The deployed version of Chainstack Compare runs on more basic hardware. Currently, a machine running 2 vCPU and up to 2 GB of RAM. It highlights the performance difference between RPC nodes but displays less impressive BPS figures.


Chainstack Compare current specs

At this moment, Chainstack Compared is deployed on the following specs:

  • Machine running 2 vCPU
  • 2 GB of RAM
  • 8 workers configured

In evaluating the performance of an RPC node, the ability to rapidly fetch data is crucial but not the only consideration. This becomes particularly relevant in scenarios where a provider imposes stringent rate-limiting. To address this, Chainstack Compare adopts a comprehensive approach to testing RPC nodes that is both realistic and practical, focusing on several key aspects:

  • Ensuring users understand the tool's architecture and how its integration with specific hardware impacts data retrieval capabilities.
  • Fetching a specific quantity of actual data to provide tangible performance metrics, in this case, a certain number of blocks in the past.
  • Measuring how fast an RPC node can retrieve data from the blockchain, quantified by the number of blocks per second it can process and return to the user.
  • Managing rate-limiting errors and presenting users with data that includes the proportion of unsuccessful requests.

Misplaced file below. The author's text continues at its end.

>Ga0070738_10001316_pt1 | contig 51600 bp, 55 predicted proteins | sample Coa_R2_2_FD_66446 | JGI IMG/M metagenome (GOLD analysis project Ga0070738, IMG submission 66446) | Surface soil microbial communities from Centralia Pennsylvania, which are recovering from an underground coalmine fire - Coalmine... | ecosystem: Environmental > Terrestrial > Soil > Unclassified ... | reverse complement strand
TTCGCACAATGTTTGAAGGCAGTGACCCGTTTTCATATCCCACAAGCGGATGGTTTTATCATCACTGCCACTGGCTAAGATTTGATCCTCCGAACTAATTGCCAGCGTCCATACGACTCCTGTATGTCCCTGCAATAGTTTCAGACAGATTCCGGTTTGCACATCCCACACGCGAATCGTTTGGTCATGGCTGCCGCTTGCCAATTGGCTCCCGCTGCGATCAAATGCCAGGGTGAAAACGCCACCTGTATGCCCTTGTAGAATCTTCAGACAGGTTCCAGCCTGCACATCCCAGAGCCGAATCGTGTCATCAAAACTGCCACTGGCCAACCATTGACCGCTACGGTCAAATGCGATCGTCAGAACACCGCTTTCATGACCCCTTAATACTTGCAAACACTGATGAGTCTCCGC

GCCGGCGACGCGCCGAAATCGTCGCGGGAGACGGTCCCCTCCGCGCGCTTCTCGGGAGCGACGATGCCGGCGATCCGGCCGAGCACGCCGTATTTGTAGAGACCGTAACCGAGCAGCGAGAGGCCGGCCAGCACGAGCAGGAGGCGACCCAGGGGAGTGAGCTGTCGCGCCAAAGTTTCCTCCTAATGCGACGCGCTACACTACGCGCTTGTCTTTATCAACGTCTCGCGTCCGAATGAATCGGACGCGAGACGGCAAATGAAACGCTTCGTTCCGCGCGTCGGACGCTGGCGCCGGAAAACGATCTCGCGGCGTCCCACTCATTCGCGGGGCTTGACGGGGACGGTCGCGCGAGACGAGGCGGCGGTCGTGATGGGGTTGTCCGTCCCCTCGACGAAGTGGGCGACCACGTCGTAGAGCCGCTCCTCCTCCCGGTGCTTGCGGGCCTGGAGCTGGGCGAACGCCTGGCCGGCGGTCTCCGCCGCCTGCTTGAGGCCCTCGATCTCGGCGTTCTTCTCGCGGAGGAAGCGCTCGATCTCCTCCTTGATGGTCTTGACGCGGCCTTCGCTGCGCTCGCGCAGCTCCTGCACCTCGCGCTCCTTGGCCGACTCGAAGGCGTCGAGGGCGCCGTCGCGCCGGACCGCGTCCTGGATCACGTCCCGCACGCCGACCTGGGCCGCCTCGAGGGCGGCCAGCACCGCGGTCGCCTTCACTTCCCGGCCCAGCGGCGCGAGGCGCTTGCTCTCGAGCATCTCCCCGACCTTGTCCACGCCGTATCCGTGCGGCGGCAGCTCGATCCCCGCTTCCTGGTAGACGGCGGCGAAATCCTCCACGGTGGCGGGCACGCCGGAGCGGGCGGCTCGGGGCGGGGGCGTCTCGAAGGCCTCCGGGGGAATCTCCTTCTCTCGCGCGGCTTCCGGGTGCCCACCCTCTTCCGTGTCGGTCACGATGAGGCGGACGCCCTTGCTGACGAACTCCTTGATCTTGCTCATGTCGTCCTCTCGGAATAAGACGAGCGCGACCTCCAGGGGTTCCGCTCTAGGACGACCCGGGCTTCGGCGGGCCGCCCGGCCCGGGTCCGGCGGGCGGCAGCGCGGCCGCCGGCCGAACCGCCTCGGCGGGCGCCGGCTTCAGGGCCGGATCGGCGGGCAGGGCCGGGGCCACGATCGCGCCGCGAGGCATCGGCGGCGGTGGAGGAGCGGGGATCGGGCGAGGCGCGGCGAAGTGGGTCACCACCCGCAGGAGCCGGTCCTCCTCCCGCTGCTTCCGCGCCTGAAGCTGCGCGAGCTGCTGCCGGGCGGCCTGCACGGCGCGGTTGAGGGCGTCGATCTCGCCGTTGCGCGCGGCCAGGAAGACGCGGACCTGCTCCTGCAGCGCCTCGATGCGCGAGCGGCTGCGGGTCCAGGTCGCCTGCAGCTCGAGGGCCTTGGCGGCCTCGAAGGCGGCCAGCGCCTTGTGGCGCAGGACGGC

This approach allows Chainstack Compare to offer nuanced insights into RPC node performance, considering the complex interplay between software capabilities, hardware limitations, and provider restrictions.


Chainstack Compare offers a deep dive into RPC node performance that traditional metrics often overlook. Throughout this article, we've explored its unique approach to evaluating data fetching efficiency, a critical component for the smooth operation of DApps.

By integrating Python concurrency features, Chainstack Compare highlights the limitations of conventional methods and sets a new standard in node performance analysis. This tool is a testament to the importance of precision and adaptability in the blockchain domain, empowering developers with the insights needed to optimize DApps for the challenges of tomorrow.